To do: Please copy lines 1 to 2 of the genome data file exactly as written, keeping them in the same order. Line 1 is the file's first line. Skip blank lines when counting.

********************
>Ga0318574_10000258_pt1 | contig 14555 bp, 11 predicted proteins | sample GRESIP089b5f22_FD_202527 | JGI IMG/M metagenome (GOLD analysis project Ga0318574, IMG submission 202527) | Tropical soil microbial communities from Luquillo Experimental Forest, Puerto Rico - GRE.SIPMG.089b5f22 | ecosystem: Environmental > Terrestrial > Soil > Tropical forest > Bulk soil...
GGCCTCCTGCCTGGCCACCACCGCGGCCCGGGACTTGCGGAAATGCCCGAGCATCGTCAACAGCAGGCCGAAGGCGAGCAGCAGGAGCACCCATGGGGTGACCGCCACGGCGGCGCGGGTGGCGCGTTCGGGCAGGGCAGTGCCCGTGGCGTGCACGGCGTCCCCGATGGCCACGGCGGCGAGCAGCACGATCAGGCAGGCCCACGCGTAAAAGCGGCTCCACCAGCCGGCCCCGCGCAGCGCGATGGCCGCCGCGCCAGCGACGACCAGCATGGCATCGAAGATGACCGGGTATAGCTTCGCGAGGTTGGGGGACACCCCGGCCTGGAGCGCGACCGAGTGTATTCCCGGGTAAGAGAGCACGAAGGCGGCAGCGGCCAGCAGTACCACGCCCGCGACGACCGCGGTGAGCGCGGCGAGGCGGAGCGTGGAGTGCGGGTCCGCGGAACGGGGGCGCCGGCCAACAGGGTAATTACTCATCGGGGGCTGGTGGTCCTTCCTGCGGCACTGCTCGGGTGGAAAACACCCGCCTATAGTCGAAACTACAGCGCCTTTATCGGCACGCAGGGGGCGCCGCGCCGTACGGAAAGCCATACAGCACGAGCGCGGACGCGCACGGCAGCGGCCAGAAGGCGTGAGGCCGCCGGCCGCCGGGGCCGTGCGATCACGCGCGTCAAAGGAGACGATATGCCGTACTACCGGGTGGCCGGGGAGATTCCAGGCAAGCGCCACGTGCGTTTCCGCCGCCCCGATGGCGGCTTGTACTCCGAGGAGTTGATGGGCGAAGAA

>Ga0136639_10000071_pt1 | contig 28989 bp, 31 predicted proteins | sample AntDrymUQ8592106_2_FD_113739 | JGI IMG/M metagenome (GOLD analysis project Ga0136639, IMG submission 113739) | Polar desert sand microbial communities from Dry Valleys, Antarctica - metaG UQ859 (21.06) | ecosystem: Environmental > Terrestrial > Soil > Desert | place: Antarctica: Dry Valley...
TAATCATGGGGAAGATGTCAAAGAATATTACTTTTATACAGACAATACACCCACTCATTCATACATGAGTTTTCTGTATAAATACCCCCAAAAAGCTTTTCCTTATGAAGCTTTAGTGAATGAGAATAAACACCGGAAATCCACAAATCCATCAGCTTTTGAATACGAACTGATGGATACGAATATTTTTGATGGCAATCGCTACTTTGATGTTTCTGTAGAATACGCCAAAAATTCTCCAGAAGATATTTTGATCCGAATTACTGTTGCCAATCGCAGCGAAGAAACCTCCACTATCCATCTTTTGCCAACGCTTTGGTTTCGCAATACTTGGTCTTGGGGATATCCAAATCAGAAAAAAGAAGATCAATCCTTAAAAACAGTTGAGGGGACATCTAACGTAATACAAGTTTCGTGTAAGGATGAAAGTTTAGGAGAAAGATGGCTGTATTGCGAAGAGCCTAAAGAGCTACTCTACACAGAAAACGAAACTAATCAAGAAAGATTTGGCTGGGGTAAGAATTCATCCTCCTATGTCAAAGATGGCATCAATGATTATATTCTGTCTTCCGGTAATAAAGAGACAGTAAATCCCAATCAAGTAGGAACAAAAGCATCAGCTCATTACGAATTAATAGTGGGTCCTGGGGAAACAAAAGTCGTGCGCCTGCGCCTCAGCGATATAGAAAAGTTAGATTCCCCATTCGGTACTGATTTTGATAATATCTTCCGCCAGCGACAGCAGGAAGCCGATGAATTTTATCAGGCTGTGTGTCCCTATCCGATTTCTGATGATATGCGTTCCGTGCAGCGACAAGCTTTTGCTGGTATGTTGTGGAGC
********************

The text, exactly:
>Ga0318574_10000258_pt1 | contig 14555 bp, 11 predicted proteins | sample GRESIP089b5f22_FD_202527 | JGI IMG/M metagenome (GOLD analysis project Ga0318574, IMG submission 202527) | Tropical soil microbial communities from Luquillo Experimental Forest, Puerto Rico - GRE.SIPMG.089b5f22 | ecosystem: Environmental > Terrestrial > Soil > Tropical forest > Bulk soil...
GGCCTCCTGCCTGGCCACCACCGCGGCCCGGGACTTGCGGAAATGCCCGAGCATCGTCAACAGCAGGCCGAAGGCGAGCAGCAGGAGCACCCATGGGGTGACCGCCACGGCGGCGCGGGTGGCGCGTTCGGGCAGGGCAGTGCCCGTGGCGTGCACGGCGTCCCCGATGGCCACGGCGGCGAGCAGCACGATCAGGCAGGCCCACGCGTAAAAGCGGCTCCACCAGCCGGCCCCGCGCAGCGCGATGGCCGCCGCGCCAGCGACGACCAGCATGGCATCGAAGATGACCGGGTATAGCTTCGCGAGGTTGGGGGACACCCCGGCCTGGAGCGCGACCGAGTGTATTCCCGGGTAAGAGAGCACGAAGGCGGCAGCGGCCAGCAGTACCACGCCCGCGACGACCGCGGTGAGCGCGGCGAGGCGGAGCGTGGAGTGCGGGTCCGCGGAACGGGGGCGCCGGCCAACAGGGTAATTACTCATCGGGGGCTGGTGGTCCTTCCTGCGGCACTGCTCGGGTGGAAAACACCCGCCTATAGTCGAAACTACAGCGCCTTTATCGGCACGCAGGGGGCGCCGCGCCGTACGGAAAGCCATACAGCACGAGCGCGGACGCGCACGGCAGCGGCCAGAAGGCGTGAGGCCGCCGGCCGCCGGGGCCGTGCGATCACGCGCGTCAAAGGAGACGATATGCCGTACTACCGGGTGGCCGGGGAGATTCCAGGCAAGCGCCACGTGCGTTTCCGCCGCCCCGATGGCGGCTTGTACTCCGAGGAGTTGATGGGCGAAGAA